There is a strong correlation between peace and the environment. Resource-sharing wrangles are the leading cause of many conflicts today.

Unsustainable environmental practices such as deforestation result in food insecurity and increased competition for available resources, such as pasture for livestock.

This competition often ends up catalyzing strife. The escalation of intercommunity conflicts during prolonged droughts and famine best explains this proposition.

Peacefulness transcends the mere absence of violent conflict; it denotes a homeostasis of sorts with a tapestry of interwoven and functioning facets that include equitable resource distribution, a sound business environment, a well-functioning governance architecture, and high levels of human capital, among other components.

Harmful environmental practices serve to distort this homeostasis. Flood-stricken communities would naturally rank low on the levels of human capital since access to amenities affects access to education and healthcare. Any deterioration of a facet in the ‘peace homeostasis’ increases the possibility for escalation of violence.

Amid global efforts to address the ever-present threats posed by environmental degradation, stakeholders drawn from government institutions, corporate bodies, nonprofits, and faith communities have joined the conservation call to action.

Stakeholders have instituted preventive measures such as reforestation, enhancing tree cover, reducing greenhouse emissions, and adopting sustainable agricultural, fishing, and aquaculture practices.

Under the environment focus pillar, Rotary International enhances communities’ capacity to support natural resource management and conservation, including sustainable fishing and aquaculture practices.

Through the work of volunteers, Rotary International is committed to reducing greenhouse gas emissions and strengthening ecosystems and communities affected by climate change.

Through education initiatives protecting the environment, Rotary Clubs advocate for sustainable consumption to build an efficient economy that uses resources efficiently and addresses environmental justice issues and public health concerns.

With basic strides achieved so far, more ground still needs to be covered. Our collective failure as Kenyans to achieve the constitutionally stipulated 10 percent minimum tree cover attests to this.

This staggered path to achieving tree cover targets begs the critical question of where gaps exist and why the ambition to surpass set thresholds remains a mirage.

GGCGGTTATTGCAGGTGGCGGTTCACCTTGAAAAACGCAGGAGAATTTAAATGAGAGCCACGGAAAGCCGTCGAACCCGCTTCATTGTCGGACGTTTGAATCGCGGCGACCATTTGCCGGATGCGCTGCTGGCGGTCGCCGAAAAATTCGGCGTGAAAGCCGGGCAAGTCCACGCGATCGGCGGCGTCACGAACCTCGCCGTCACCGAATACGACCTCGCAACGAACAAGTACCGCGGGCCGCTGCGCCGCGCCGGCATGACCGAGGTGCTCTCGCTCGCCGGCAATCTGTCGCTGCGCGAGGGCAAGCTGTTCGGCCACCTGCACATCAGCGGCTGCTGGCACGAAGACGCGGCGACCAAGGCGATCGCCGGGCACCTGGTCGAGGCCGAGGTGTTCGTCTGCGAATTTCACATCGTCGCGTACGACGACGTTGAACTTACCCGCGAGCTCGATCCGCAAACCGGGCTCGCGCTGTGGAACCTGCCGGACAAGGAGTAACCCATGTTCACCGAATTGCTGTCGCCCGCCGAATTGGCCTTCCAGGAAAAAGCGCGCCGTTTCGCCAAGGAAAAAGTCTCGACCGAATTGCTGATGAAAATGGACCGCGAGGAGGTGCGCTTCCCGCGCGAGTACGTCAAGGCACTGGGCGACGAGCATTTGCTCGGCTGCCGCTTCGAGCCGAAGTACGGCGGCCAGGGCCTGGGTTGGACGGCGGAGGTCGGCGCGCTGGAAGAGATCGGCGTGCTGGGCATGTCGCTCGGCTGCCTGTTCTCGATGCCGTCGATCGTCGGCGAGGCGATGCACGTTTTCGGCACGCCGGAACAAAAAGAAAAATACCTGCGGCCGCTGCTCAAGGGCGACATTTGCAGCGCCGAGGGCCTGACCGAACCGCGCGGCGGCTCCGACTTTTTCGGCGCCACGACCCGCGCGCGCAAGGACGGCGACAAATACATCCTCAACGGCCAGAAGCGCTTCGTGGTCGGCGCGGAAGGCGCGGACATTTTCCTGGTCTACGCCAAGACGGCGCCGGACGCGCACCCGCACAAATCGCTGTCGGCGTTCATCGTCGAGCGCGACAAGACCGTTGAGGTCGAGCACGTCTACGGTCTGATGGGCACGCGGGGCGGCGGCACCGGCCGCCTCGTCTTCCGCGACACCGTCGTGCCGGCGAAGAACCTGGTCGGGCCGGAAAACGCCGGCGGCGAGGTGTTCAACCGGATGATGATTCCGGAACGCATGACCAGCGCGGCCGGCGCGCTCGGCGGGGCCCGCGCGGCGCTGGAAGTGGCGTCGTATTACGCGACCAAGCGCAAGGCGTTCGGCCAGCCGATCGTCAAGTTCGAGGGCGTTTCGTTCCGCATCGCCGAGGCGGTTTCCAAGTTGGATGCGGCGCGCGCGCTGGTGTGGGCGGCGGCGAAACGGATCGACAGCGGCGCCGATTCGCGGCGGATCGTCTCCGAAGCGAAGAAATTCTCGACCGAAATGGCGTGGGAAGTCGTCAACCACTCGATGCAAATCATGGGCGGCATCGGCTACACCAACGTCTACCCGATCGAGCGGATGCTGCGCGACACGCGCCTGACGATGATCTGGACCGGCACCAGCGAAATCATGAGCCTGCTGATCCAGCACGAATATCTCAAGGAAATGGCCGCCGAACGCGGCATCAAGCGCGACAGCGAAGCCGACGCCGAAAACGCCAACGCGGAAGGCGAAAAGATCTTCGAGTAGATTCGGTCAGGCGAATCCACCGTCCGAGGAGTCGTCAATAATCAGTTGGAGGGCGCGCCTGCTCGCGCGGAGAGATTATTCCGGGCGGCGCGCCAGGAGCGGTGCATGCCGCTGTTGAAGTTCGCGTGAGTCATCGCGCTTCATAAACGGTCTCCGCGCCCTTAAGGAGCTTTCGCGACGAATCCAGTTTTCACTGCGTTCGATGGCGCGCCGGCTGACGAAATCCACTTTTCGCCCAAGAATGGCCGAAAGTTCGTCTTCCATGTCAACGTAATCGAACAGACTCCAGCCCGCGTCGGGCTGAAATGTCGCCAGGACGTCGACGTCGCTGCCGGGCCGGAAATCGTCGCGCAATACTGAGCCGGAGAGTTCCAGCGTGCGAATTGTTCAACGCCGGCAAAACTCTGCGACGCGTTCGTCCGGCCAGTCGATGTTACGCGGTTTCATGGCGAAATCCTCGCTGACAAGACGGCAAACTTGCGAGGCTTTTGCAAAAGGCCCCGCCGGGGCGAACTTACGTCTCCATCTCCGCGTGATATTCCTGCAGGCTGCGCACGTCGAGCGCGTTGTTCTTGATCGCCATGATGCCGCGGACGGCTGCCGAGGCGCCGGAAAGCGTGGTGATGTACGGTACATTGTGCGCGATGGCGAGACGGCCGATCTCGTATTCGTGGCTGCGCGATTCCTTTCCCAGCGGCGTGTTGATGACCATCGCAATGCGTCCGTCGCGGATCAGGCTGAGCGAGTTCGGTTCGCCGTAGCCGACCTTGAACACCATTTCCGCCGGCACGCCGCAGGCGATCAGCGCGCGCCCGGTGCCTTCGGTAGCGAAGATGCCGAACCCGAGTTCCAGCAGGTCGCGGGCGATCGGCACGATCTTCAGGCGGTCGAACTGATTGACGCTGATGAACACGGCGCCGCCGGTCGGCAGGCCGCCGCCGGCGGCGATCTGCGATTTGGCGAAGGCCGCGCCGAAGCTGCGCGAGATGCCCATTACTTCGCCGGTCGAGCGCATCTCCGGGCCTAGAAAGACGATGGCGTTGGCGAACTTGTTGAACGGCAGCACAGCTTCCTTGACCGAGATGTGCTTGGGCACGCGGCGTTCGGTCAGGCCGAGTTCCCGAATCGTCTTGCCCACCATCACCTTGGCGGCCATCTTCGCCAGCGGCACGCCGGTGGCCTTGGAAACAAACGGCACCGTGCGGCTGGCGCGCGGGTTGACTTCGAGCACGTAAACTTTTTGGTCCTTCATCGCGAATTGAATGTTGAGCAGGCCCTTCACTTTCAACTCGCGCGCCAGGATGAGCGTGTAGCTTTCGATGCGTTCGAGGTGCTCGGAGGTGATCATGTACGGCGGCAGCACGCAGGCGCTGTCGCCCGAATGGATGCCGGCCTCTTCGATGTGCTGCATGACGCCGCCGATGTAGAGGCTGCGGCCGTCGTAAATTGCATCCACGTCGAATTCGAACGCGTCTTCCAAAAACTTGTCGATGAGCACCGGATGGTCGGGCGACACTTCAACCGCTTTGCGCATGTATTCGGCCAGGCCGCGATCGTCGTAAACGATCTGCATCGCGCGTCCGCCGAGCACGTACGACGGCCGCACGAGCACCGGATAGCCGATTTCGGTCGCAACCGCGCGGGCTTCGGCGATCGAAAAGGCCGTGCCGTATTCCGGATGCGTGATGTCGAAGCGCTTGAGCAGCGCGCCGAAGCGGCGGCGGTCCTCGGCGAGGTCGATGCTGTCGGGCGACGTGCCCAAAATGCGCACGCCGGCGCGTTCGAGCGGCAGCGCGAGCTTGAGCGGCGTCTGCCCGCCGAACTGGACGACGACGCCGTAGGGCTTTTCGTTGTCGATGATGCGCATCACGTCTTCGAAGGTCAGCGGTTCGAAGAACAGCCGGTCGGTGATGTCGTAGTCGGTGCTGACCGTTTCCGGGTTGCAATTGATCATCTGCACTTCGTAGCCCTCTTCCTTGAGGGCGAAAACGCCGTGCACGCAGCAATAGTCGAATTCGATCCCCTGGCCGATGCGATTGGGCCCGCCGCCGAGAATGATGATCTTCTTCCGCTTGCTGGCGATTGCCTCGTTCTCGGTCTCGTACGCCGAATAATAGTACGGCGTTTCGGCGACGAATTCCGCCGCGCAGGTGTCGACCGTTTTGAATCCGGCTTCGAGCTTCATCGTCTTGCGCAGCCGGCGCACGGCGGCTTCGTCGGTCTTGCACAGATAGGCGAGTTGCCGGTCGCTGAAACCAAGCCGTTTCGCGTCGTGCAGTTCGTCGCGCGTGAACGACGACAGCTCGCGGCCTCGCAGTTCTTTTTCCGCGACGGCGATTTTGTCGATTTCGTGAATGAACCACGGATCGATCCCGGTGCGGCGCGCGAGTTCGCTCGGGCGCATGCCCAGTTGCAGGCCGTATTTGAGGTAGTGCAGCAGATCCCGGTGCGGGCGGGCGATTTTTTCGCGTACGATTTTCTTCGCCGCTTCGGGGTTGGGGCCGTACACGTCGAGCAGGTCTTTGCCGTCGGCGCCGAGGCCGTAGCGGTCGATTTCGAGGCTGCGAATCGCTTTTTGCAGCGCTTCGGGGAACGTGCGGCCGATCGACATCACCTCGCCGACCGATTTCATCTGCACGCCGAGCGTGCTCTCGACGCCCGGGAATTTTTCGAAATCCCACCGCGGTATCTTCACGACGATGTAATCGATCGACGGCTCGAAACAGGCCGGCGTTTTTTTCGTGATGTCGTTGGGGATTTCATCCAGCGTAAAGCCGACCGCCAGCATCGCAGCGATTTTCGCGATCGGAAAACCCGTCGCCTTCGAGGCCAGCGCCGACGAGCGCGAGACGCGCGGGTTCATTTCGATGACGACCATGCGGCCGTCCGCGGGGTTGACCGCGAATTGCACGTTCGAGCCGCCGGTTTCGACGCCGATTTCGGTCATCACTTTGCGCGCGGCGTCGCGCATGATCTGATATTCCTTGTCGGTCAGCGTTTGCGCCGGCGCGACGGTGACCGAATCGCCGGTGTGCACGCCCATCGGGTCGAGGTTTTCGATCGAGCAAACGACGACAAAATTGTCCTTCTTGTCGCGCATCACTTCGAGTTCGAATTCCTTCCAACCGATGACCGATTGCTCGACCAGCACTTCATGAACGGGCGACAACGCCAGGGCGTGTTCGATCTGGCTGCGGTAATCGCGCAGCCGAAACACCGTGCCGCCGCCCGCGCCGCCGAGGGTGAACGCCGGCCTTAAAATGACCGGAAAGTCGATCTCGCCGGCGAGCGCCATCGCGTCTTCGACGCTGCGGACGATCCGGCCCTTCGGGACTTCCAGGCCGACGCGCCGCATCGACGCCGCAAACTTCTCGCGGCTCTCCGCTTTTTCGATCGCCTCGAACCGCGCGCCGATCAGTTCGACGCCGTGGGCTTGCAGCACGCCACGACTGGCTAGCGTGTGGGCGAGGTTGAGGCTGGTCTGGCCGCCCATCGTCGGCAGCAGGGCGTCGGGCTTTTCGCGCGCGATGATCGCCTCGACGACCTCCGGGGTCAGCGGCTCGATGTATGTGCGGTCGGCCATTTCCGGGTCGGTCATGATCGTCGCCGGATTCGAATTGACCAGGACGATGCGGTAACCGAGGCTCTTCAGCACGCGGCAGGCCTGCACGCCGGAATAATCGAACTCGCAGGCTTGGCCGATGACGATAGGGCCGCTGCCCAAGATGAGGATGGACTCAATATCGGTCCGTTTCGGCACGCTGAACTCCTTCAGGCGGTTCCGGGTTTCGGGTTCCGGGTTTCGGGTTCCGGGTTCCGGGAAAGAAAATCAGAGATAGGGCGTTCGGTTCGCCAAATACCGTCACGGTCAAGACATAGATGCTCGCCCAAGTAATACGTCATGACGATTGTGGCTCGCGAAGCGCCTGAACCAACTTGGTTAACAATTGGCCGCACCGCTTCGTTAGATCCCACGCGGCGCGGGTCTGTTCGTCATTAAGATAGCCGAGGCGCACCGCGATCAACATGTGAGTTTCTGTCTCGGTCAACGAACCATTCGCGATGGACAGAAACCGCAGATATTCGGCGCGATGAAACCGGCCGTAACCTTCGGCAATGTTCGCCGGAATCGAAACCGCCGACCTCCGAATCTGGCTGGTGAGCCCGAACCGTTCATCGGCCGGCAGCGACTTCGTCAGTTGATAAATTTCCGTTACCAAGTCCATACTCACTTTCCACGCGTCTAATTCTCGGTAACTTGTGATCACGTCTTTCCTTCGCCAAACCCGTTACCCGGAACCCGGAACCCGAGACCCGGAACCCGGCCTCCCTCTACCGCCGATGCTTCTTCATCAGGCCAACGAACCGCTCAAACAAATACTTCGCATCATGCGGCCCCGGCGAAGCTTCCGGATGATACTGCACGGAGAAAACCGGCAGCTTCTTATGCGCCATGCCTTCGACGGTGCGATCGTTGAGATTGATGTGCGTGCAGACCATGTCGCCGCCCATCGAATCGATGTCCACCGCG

According to a 2022 report by the United Nations Collaborative Programme on Reducing Emissions from Deforestation and Forest Degradation, communities must be more involved in environmental conservation efforts.

Communities can marshal social capital and other resources to ensure the adoption of conservation practices and even develop reward systems for individuals and enterprises that implement sustainable practices.

In Kitui County, for example, members of the Rotary Club of Kitui formed a 17-member caucus dubbed Go Green, which has seen them plant over 1500 trees at the homes of individual members.

This community has then established a reward scheme to celebrate members with well-nurtured tree plantations.

People from all walks of life need to understand factors such as the relationship between climate change and deforestation and other such relationships, including how conserving the environment can de-escalate conflict.

Rotary Clubs in Kenya have partnered with communities to preserve ecological resources, including environmental awareness sessions and speaking engagements during Rotary Club meetings.

Rotary and Rotaract Clubs in District 9212, comprising Kenya, Eritrea, South Sudan, and Ethiopia, have conducted tree-planting drives while engaging communities. Rotary Club Initiatives involving the community include the Rotaract Club of Muthaiga North, which worked with the community around Kereita Forest in Kiambu County to plant 1000 trees.

The Rotary and Rotaract Clubs of Karura led the mangroves project, immensely benefiting ecosystems. They partnered with communities around Junda and Mida creeks along the Indian Ocean to grow and nurture mangrove trees.

Communities should be at the epicenter of meaningful conservation efforts in their diverse shapes and forms.

Environmental conservation efforts face the imminent risk of failure without community buy-in. Conservation stakeholders must build the agency of communities to own and participate in conservation by offering education on the benefits of sustainable environmental management practices. There is an urgent need to disseminate knowledge on the risks posed by environmental degradation simply and understandably.

Environmental conservation awareness and advocacy are the anchors to harness the benefits inherent in conservation, including more peaceful communities.

Richie Olaka is a Rotary Peace Fellow


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